"Once more we confirm we are leaders in natural diversity and not only in our region but in the world. Without a doubt this discovery represents a great milestone for science and human health," said Colombia's Minister of Environment Juan Lozano.
Scientists consider amphibians important indicators of ecosystem health. With porous, absorbent skin, they often provide early warnings of environmental degradation caused by acid rain, or contamination from heavy metals and pesticides that can also harm people. Amphibians help control the spread of many diseases, such as malaria and dengue fever, because they eat the insects that deliver these diseases to human populations. In addition, amphibians are extremely susceptible to unusual weather variations, with many species impacted by climate change.
"Without a doubt this region is a true Noah's Ark. The high number of new amphibian species found is a sign of hope, even with the serious threat of extinction that this animal group faces in many other regions of the country and the world," said Jose Vicente Rodriguez-Mahecha, Scientific Director of CI-Colombia.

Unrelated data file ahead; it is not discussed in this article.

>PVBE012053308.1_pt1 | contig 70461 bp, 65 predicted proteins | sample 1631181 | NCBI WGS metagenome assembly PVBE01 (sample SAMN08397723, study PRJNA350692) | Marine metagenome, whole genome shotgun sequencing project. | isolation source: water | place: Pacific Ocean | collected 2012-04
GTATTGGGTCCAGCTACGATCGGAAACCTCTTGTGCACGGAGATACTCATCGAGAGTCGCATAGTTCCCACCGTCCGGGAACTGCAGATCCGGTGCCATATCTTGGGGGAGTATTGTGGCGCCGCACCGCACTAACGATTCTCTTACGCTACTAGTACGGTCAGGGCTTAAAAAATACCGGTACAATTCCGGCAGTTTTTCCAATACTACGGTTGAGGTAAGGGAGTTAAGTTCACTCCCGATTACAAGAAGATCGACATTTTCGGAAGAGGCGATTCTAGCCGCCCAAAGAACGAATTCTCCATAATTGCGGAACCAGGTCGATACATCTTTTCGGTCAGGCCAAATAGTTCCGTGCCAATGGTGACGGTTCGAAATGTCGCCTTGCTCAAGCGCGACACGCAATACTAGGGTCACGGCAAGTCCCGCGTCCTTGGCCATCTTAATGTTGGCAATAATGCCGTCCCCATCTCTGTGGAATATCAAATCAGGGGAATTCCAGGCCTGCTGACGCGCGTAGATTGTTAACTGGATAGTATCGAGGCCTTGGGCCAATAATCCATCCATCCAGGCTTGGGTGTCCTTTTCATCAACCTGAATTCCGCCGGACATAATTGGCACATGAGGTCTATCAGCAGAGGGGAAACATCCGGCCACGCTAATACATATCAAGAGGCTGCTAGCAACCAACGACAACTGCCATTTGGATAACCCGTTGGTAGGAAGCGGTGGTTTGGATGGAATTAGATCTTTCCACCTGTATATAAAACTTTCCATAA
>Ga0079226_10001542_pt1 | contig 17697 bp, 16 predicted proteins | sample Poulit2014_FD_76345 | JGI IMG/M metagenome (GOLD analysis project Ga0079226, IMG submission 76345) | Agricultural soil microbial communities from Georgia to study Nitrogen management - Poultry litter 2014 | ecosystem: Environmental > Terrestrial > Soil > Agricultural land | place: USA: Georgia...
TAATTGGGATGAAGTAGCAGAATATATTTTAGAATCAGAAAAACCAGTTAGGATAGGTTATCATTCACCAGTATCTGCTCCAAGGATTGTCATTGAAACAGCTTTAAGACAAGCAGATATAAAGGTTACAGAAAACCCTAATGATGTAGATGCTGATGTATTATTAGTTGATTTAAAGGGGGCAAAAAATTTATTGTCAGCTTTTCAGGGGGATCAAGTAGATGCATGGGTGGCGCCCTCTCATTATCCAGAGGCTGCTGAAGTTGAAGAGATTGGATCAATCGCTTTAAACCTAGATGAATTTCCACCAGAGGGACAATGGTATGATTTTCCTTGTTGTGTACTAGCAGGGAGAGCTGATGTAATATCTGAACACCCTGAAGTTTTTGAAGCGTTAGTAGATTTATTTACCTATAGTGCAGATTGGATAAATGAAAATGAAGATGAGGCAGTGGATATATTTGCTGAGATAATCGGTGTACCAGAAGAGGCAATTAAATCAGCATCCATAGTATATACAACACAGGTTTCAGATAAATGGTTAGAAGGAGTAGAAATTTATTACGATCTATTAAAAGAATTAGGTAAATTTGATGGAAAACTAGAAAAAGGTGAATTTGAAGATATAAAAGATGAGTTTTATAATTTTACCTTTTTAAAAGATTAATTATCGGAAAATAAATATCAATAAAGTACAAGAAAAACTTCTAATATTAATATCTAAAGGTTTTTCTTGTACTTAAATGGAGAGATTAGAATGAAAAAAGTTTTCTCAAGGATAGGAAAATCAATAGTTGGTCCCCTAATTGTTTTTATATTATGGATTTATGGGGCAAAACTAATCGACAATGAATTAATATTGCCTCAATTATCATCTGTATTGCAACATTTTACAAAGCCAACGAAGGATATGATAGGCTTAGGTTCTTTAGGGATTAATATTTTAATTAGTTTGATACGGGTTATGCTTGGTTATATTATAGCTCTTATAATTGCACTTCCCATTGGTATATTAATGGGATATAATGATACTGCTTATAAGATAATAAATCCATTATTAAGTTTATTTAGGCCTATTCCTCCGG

This area of the Darien is isolated from the Andes Mountain range. It is recognized as a center of endemism and valuable for its high biological diversity. Historically it has served as a bridge for exchange of flora and fauna between North and South America.
Although the natural cover of the Darien region is currently relatively undisturbed, it faces many threats and is undergoing rapid landscape transformation, mainly due to selective wood extraction, extensive cattle ranching, illicit crop cultivation, hunting, mining and habitat fragmentatio
|Contact: Lisa Bowen|